• Your side has done absolutely nothing wrong, ever.

3. Wal-Mart is not the same as Woolworth. The sit-ins at the Woolworth stores in the 60s made sense. Woolworth had a policy of denying blacks the right to sit and eat at their lunch counters. The sit-ins there showed courage and took action against the actual perpetrator of the injustice. It is not the same with Wal-Mart and the shooting of John Crawford. Wal-Mart just happened to be the location where a terrible tragedy occurred. If you want to stage a protest that actually convinces the other side to hear you out, do it in a location and a manner that makes sense. Shutting down a business that was an “innocent bystander,” and creating loss of income for the employees, only furthers the annimosity of those who are prone to turn a deaf ear to you in the first place.

4. To completely throw your support behind Officer Darren Wilson before all the facts are known is just as incredulous as throwing all your support behind Mike Brown before all the facts are known. Yet, again, both sides see the injustice on the one side, but not on their own. I am flabbergasted.

5. I will not have my “role” in the church, society or home defined by the curse found in Genesis 3. I do not understand how the ONLY result of the curse which is defined as “God’s creative order” or “original plan” is the one line that says man shall rule over woman. In every other aspect of the curse – the serpent will now crawl on its belly, woman will have pain in childbirth, man will have to struggle with the earth to get his food – no one will say those things are God’s original plan or desire. They are all seen as the results of sin and the fallen state. Yet, man’s rule over woman is not? I understand that a full theology of the roles of men and women must encompass the whole of Scripture, but how can we even move on to further discussion if the foundational premise is this flawed?

I was wondering how I was going to conclude this seemingly hodgepodge list post, but as I wrote that last sentence the connection of all the points became clear to me. The basic issue behind all of these controversies is the inability, or unwillingness, of one side to concede ANY point to the other. Likewise, there is a failure to recognize ANY common ground.

One place of commonality for those active in the causes of both gender issues and racial equality is supposedly a call for justice. So, let’s start by talking about justice itself – with open minds and open hearts – with a true desire to have justice for ALL. It might start by asking questions like the following and really listening to the perspective of the other. Where do you feel like I have been unjust? Do I come across as saying justice for me is more important than justice for you? How can we work together more effectively for the cause of justice? What will a just society really look like?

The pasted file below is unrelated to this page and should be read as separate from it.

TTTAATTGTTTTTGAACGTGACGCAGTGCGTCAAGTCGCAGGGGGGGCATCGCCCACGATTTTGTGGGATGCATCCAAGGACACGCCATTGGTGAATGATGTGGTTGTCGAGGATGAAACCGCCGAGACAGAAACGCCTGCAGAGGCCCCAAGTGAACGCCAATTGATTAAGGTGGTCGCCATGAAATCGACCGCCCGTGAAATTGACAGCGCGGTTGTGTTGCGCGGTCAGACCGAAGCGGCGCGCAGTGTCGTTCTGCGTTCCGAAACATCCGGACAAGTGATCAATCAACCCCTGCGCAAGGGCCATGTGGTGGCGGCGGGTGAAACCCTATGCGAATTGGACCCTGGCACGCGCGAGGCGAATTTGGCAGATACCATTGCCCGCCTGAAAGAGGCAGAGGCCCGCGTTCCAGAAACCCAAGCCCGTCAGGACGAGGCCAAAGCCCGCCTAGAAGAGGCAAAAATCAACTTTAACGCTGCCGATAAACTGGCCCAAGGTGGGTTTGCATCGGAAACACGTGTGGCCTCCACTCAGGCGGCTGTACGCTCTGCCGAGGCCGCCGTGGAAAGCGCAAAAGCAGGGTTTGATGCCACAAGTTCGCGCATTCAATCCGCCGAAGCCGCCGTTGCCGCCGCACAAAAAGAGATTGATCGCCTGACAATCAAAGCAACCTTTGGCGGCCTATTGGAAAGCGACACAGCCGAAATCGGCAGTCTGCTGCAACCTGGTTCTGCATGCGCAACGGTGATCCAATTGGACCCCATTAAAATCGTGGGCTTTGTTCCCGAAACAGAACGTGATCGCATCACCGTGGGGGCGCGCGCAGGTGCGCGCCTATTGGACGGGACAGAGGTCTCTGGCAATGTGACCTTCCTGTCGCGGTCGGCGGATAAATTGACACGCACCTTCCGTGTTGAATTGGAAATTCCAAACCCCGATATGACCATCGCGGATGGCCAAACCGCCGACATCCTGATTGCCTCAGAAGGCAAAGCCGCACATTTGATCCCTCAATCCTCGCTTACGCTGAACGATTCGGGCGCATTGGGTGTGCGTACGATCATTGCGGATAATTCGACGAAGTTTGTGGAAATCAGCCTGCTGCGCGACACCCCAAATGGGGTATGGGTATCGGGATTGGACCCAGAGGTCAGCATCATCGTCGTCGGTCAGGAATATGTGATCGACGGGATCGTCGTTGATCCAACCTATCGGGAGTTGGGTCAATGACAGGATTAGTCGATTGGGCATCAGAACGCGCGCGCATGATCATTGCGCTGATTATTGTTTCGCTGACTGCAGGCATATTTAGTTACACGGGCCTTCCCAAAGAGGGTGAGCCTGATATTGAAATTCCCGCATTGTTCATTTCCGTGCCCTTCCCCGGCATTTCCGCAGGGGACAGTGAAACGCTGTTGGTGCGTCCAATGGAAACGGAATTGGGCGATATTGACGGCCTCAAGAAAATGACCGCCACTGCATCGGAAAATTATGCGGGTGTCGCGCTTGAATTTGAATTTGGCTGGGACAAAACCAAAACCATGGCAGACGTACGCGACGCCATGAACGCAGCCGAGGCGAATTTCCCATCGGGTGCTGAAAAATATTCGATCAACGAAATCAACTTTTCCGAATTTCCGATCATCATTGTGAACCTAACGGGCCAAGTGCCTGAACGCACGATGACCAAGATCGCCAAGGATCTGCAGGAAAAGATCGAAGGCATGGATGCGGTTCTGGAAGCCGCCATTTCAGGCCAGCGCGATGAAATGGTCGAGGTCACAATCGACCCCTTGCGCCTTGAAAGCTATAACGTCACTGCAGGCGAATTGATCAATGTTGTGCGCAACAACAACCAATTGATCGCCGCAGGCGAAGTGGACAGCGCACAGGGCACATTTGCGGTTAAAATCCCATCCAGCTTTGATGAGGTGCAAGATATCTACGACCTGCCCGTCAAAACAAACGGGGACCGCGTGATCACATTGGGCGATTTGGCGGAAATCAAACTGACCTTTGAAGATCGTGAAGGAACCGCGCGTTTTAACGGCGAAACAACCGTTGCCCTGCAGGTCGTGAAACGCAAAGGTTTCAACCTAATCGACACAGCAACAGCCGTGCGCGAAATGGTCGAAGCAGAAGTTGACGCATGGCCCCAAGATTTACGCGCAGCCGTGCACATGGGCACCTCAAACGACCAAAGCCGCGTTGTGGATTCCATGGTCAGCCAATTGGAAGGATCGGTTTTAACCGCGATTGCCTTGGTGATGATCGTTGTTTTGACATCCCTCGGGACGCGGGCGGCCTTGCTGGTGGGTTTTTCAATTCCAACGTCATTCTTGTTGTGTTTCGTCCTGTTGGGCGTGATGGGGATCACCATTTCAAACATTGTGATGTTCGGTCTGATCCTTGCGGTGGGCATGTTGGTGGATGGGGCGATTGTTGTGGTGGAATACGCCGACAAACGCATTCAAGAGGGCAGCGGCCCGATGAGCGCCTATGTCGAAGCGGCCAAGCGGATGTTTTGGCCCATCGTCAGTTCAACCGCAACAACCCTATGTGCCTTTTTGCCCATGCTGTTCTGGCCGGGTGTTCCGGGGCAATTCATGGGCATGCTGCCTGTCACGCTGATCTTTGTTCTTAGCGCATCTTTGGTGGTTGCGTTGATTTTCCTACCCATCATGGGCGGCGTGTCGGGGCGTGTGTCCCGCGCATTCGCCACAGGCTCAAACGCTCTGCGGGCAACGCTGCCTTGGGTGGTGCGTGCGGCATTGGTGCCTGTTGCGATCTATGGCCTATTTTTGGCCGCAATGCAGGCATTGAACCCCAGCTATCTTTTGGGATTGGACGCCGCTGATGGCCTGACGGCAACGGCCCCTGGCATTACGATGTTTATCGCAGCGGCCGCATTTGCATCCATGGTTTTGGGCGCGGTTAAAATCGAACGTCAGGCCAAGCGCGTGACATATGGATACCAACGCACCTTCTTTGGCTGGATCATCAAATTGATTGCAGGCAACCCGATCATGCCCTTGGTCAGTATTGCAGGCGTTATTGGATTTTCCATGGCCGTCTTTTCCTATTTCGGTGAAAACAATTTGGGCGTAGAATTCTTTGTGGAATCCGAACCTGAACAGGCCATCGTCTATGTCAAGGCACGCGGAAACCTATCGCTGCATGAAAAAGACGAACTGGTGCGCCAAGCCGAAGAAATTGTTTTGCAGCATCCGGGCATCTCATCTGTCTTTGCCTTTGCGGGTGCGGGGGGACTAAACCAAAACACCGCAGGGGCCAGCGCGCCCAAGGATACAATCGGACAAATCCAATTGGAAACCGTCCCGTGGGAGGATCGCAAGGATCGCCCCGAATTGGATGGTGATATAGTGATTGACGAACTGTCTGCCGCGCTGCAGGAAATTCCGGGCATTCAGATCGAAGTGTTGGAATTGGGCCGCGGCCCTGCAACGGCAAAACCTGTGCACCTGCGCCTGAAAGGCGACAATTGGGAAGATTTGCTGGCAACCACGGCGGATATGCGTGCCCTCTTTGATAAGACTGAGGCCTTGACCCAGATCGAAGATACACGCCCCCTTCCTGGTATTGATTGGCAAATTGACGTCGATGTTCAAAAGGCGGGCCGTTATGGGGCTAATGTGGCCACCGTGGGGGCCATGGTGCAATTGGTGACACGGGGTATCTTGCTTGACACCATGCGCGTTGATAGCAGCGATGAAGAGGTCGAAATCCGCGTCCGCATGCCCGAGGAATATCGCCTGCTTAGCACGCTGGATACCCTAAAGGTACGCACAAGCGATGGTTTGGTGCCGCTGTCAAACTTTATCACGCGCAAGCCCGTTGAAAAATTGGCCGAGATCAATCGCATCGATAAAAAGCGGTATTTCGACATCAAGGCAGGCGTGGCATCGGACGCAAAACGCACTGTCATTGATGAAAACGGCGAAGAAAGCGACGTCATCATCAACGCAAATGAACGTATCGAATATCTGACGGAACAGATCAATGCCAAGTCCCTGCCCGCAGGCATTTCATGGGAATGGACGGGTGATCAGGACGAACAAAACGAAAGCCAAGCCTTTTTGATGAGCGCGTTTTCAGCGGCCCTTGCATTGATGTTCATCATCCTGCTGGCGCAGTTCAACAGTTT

And more specifically in the realm of Christian dialogue on these matters, our common framework is supposed to be the love of Christ. So, the questions to start with might be … How do you feel I have been unloving towards you in this debate? Is our approach to this issue showing Christ’s love towards each other and to the world?

Now that I’ve overcome my hesitations and thrown all this out there in the blogosphere, I’m sure I’ll have some follow-up posts. I hope you will join me at the table today and in the days to come.

Weeping for the City

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Today, I feel connected to the heart of Jesus when he looked out over the city of Jerusalem.

“As he approached Jerusalem and saw the city, he wept over it and said, ‘If you, even you, had only known on this day what would bring you peace—but now it is hidden from your eyes.'” (Luke 19:41-42, NIV)

I am disheartened by the way people indiscriminately latch on to stories, pictures, and social media posts that support their view of events – regardless of whether those things are based in truth. No fact checking. No hesitation to hit “share” even if the post might be offensive, or a lie. And for those who profess to be Christian, I have to wonder, where is spiritual discernment?

I’ve said before [see prior post], and will continue to say, the biggest challenge in finding the truth in the Ferguson situation will be that many do not really want truth. They just want to support their agendas.

I’m all for working for causes, promoting change, and letting our voices be heard. But for Christians this simply cannot be done at the expense of truth.

When Christians have blinders on that prevent them from even considering possible truths in the perspectives of “opponents” – or worse yet, when we willingly align ourselves with those spreading lies – it is imperative to lay our hearts before the Lord, yet again, and ask him to reveal the sins we hold in our “hidden parts.”

If you’re willing to challenge yourself in this way, here are a few Scriptures to guide your prayer time:

Behold, You desire truth in the innermost being. And in the hidden part You will make me know wisdom. (Psalm 51:6, NASB).

This is the judgment, that the Light has come into the world, and men loved the darkness rather than the Light, for their deeds were evil. (John 3:19, NASB)

And if a blind man guides a blind man, both will fall into a pit. (Matthew 15:14, NASB)

Dancing for Peace